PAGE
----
Here, the claimant testified that although he was never involved in any similar incidents prior to July 2009, he is aware that inmate suicides occur at his work. In fact, he confirmed that they occur about six times per year. He further testified that he attends training on an annual basis which is given to teach suicide prevention to the corrections officers and to make them aware that inmate suicides do occur.
As noted above, the claimant testified that after cutting the string from around the inmate's neck, the inmate "gasped for his last breath [and then] foam came out of his mouth" (Hearing Transcript, 11/4/09, p. 11). However, the claimant also stated that the medical staff arrived at that time and started CPR. During his testimony, the claimant confirmed that the medical staff was still working on the inmate when the claimant left the cell. It is noted that the claimant never actually testified that the medical staff's efforts were unsuccessful. Further, the record contains no other evidence that the inmate died while the claimant was with him. Therefore, there is insufficient evidence to find that the claimant actually witnessed the inmate's death.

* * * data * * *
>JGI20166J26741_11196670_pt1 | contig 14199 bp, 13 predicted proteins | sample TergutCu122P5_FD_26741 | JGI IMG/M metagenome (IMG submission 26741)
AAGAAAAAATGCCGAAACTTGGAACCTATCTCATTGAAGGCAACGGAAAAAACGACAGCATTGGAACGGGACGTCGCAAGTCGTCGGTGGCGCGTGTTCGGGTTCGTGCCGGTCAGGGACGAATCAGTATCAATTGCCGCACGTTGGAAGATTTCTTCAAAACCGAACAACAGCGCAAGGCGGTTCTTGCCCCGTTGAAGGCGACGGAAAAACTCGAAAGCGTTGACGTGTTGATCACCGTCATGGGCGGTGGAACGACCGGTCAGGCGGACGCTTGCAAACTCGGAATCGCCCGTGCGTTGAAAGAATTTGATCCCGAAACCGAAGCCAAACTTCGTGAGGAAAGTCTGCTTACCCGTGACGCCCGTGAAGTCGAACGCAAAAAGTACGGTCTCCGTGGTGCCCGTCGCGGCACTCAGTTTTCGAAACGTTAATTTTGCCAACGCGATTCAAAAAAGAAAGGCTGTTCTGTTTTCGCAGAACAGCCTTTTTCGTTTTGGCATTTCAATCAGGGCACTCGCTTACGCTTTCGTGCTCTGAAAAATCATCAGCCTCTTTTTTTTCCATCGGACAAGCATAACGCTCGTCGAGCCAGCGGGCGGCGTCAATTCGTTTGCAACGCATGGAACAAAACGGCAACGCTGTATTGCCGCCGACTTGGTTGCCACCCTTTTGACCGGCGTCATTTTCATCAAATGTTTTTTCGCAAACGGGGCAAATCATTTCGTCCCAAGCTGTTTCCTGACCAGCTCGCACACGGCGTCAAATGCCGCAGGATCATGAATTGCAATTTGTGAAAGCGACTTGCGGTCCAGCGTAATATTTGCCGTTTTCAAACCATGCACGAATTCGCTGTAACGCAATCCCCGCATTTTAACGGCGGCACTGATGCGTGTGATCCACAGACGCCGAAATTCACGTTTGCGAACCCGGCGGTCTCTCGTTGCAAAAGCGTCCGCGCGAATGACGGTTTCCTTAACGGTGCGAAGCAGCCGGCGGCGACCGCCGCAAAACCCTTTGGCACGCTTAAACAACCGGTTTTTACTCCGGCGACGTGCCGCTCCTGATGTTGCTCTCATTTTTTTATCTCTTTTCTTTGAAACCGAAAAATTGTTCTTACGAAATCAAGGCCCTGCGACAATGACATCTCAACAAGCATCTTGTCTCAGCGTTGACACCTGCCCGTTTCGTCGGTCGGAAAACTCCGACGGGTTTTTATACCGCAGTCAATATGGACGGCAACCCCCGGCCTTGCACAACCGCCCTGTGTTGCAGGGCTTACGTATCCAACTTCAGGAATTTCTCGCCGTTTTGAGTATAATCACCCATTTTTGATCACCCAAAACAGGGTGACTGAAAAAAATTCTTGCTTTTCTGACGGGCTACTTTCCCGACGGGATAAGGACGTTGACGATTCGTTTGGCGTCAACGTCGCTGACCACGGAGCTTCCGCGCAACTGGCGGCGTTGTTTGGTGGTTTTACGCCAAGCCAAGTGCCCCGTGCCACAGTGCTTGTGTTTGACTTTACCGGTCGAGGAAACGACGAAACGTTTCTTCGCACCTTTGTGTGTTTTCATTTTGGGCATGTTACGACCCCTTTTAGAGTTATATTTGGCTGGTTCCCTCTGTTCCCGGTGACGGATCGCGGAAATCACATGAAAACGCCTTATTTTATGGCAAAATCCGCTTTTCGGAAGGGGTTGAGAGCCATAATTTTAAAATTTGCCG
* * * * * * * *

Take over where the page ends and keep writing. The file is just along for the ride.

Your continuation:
Nevertheless, even assuming that the claimant did witness the inmate's death, the WCLJ properly relied on Matter of NYS Dept of Corrections, 2008 NY Wrk Comp 50701908 and found that this claim should be disallowed. Specifically, the claimant is a corrections officer, and the record reflects that similarly situated corrections officers were routinely exposed to inmate suicides. The fact that this particular claimant may have been present at the actual moment that the inmate died (although this is not clearly supported by the record) is irrelevant to the analysis (see Guess, 28 AD3d 996 ).
Therefore, the Full Board finds that the preponderance of evidence in the record supports a finding that claimant did not suffer an accidental injury within the meaning of the Workers' Compensation Law.
Accordingly, the WCLJ decision filed November 9, 2009, is AFFIRMED, and the decision subsequently filed on May 16, 2011, is REVERSED. The claim is disallowed.